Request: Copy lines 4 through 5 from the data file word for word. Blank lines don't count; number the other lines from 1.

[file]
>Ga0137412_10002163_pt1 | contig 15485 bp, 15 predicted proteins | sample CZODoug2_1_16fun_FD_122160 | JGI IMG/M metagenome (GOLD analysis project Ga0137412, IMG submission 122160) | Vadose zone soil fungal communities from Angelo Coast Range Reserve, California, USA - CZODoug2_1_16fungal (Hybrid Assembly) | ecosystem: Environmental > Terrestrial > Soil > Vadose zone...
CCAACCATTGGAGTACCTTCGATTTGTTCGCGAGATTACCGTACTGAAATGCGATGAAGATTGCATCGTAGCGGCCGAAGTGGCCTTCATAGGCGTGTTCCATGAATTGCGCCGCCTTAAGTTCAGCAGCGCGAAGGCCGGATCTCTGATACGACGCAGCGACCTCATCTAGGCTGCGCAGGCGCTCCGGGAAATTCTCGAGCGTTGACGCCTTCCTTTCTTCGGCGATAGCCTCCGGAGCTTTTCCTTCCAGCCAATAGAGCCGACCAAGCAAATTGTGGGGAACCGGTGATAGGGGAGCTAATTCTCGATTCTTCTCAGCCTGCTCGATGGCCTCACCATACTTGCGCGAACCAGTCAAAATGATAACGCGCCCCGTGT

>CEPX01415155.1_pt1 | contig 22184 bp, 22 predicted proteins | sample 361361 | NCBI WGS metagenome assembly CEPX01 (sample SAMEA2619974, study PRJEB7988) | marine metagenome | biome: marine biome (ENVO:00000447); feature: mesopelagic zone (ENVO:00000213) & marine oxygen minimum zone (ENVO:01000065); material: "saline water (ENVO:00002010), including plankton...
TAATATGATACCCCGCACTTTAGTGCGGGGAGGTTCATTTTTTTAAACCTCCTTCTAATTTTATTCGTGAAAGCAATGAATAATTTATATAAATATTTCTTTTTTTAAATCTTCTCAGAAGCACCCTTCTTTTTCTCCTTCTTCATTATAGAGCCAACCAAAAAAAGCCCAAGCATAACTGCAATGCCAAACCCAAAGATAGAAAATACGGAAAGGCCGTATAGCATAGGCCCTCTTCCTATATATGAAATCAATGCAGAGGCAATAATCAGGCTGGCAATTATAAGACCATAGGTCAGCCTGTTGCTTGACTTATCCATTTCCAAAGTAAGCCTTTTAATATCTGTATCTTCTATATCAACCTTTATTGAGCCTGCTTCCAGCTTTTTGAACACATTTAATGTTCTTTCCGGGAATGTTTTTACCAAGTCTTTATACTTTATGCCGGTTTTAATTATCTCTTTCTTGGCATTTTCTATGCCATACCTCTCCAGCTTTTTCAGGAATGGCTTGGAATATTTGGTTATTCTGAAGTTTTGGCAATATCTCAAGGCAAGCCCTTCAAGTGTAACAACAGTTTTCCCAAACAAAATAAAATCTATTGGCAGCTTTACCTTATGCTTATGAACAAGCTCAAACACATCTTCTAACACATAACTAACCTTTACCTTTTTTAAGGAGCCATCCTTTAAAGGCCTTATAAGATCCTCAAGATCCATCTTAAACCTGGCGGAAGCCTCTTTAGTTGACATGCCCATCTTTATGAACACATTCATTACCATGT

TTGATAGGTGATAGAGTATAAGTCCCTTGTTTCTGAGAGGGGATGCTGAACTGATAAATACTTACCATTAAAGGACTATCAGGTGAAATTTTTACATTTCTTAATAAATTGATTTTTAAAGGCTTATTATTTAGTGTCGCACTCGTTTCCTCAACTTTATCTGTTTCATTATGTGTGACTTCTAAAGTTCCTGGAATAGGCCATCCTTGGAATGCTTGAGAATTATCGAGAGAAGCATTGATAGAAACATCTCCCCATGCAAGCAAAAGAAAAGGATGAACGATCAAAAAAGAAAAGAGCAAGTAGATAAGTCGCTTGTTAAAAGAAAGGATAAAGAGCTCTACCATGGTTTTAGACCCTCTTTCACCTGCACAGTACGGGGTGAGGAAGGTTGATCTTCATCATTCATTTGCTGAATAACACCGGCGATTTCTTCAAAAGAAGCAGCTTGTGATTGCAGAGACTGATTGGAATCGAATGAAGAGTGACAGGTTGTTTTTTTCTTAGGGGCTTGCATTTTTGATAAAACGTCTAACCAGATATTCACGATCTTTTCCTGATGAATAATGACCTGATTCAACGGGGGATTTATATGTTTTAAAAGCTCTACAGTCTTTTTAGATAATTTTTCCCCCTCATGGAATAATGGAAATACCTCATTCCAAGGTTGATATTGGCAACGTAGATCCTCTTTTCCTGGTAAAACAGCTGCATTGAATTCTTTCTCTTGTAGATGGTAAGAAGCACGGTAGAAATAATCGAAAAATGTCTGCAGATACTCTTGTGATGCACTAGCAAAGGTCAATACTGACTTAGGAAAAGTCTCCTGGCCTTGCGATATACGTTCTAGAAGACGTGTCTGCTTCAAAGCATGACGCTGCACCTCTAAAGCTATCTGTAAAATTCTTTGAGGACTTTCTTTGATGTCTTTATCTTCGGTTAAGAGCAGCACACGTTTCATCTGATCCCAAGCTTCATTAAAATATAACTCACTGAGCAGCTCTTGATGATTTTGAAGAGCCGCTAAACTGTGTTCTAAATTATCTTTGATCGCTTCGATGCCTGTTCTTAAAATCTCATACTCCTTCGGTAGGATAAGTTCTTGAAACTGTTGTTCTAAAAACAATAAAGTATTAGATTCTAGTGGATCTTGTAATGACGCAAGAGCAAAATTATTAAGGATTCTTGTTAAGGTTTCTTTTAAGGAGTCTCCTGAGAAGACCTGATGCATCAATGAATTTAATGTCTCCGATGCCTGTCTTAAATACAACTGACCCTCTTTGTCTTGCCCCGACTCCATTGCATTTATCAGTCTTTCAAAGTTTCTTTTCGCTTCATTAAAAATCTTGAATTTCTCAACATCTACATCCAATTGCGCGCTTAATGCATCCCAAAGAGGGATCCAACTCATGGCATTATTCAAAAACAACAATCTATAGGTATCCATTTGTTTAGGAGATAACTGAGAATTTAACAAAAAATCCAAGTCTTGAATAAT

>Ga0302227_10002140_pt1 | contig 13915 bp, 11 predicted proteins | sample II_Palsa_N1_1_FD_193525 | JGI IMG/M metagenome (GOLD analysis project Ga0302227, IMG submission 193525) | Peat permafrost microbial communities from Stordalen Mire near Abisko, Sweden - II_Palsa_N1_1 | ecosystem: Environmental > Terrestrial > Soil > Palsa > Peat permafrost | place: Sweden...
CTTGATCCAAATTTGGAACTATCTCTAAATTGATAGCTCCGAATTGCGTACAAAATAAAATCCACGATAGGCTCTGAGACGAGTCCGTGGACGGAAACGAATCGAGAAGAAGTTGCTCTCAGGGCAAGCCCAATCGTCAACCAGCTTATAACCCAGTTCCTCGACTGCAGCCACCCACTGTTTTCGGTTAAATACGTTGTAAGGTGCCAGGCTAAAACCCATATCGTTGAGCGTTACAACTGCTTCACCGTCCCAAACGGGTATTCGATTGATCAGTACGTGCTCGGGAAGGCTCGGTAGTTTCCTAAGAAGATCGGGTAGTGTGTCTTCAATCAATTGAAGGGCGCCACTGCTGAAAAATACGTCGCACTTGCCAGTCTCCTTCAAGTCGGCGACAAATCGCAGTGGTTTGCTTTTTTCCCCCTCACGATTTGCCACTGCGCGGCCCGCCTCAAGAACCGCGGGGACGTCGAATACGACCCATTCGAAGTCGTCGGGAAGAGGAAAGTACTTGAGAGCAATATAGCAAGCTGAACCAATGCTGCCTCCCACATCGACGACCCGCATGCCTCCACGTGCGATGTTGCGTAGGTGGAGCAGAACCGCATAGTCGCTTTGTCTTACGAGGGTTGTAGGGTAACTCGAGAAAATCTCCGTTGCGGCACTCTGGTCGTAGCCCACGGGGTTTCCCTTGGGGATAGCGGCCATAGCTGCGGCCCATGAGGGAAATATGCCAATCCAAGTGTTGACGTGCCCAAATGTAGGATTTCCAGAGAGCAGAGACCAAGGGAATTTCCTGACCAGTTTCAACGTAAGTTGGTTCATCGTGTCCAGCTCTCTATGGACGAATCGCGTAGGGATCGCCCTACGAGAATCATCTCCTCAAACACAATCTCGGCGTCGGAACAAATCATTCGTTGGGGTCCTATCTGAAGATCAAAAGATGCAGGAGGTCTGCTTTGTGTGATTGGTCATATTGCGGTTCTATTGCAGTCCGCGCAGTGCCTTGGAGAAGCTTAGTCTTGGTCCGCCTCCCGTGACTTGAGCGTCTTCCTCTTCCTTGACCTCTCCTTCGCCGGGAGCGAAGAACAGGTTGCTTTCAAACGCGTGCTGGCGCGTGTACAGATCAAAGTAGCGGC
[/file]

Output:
TAATATGATACCCCGCACTTTAGTGCGGGGAGGTTCATTTTTTTAAACCTCCTTCTAATTTTATTCGTGAAAGCAATGAATAATTTATATAAATATTTCTTTTTTTAAATCTTCTCAGAAGCACCCTTCTTTTTCTCCTTCTTCATTATAGAGCCAACCAAAAAAAGCCCAAGCATAACTGCAATGCCAAACCCAAAGATAGAAAATACGGAAAGGCCGTATAGCATAGGCCCTCTTCCTATATATGAAATCAATGCAGAGGCAATAATCAGGCTGGCAATTATAAGACCATAGGTCAGCCTGTTGCTTGACTTATCCATTTCCAAAGTAAGCCTTTTAATATCTGTATCTTCTATATCAACCTTTATTGAGCCTGCTTCCAGCTTTTTGAACACATTTAATGTTCTTTCCGGGAATGTTTTTACCAAGTCTTTATACTTTATGCCGGTTTTAATTATCTCTTTCTTGGCATTTTCTATGCCATACCTCTCCAGCTTTTTCAGGAATGGCTTGGAATATTTGGTTATTCTGAAGTTTTGGCAATATCTCAAGGCAAGCCCTTCAAGTGTAACAACAGTTTTCCCAAACAAAATAAAATCTATTGGCAGCTTTACCTTATGCTTATGAACAAGCTCAAACACATCTTCTAACACATAACTAACCTTTACCTTTTTTAAGGAGCCATCCTTTAAAGGCCTTATAAGATCCTCAAGATCCATCTTAAACCTGGCGGAAGCCTCTTTAGTTGACATGCCCATCTTTATGAACACATTCATTACCATGT

TTGATAGGTGATAGAGTATAAGTCCCTTGTTTCTGAGAGGGGATGCTGAACTGATAAATACTTACCATTAAAGGACTATCAGGTGAAATTTTTACATTTCTTAATAAATTGATTTTTAAAGGCTTATTATTTAGTGTCGCACTCGTTTCCTCAACTTTATCTGTTTCATTATGTGTGACTTCTAAAGTTCCTGGAATAGGCCATCCTTGGAATGCTTGAGAATTATCGAGAGAAGCATTGATAGAAACATCTCCCCATGCAAGCAAAAGAAAAGGATGAACGATCAAAAAAGAAAAGAGCAAGTAGATAAGTCGCTTGTTAAAAGAAAGGATAAAGAGCTCTACCATGGTTTTAGACCCTCTTTCACCTGCACAGTACGGGGTGAGGAAGGTTGATCTTCATCATTCATTTGCTGAATAACACCGGCGATTTCTTCAAAAGAAGCAGCTTGTGATTGCAGAGACTGATTGGAATCGAATGAAGAGTGACAGGTTGTTTTTTTCTTAGGGGCTTGCATTTTTGATAAAACGTCTAACCAGATATTCACGATCTTTTCCTGATGAATAATGACCTGATTCAACGGGGGATTTATATGTTTTAAAAGCTCTACAGTCTTTTTAGATAATTTTTCCCCCTCATGGAATAATGGAAATACCTCATTCCAAGGTTGATATTGGCAACGTAGATCCTCTTTTCCTGGTAAAACAGCTGCATTGAATTCTTTCTCTTGTAGATGGTAAGAAGCACGGTAGAAATAATCGAAAAATGTCTGCAGATACTCTTGTGATGCACTAGCAAAGGTCAATACTGACTTAGGAAAAGTCTCCTGGCCTTGCGATATACGTTCTAGAAGACGTGTCTGCTTCAAAGCATGACGCTGCACCTCTAAAGCTATCTGTAAAATTCTTTGAGGACTTTCTTTGATGTCTTTATCTTCGGTTAAGAGCAGCACACGTTTCATCTGATCCCAAGCTTCATTAAAATATAACTCACTGAGCAGCTCTTGATGATTTTGAAGAGCCGCTAAACTGTGTTCTAAATTATCTTTGATCGCTTCGATGCCTGTTCTTAAAATCTCATACTCCTTCGGTAGGATAAGTTCTTGAAACTGTTGTTCTAAAAACAATAAAGTATTAGATTCTAGTGGATCTTGTAATGACGCAAGAGCAAAATTATTAAGGATTCTTGTTAAGGTTTCTTTTAAGGAGTCTCCTGAGAAGACCTGATGCATCAATGAATTTAATGTCTCCGATGCCTGTCTTAAATACAACTGACCCTCTTTGTCTTGCCCCGACTCCATTGCATTTATCAGTCTTTCAAAGTTTCTTTTCGCTTCATTAAAAATCTTGAATTTCTCAACATCTACATCCAATTGCGCGCTTAATGCATCCCAAAGAGGGATCCAACTCATGGCATTATTCAAAAACAACAATCTATAGGTATCCATTTGTTTAGGAGATAACTGAGAATTTAACAAAAAATCCAAGTCTTGAATAAT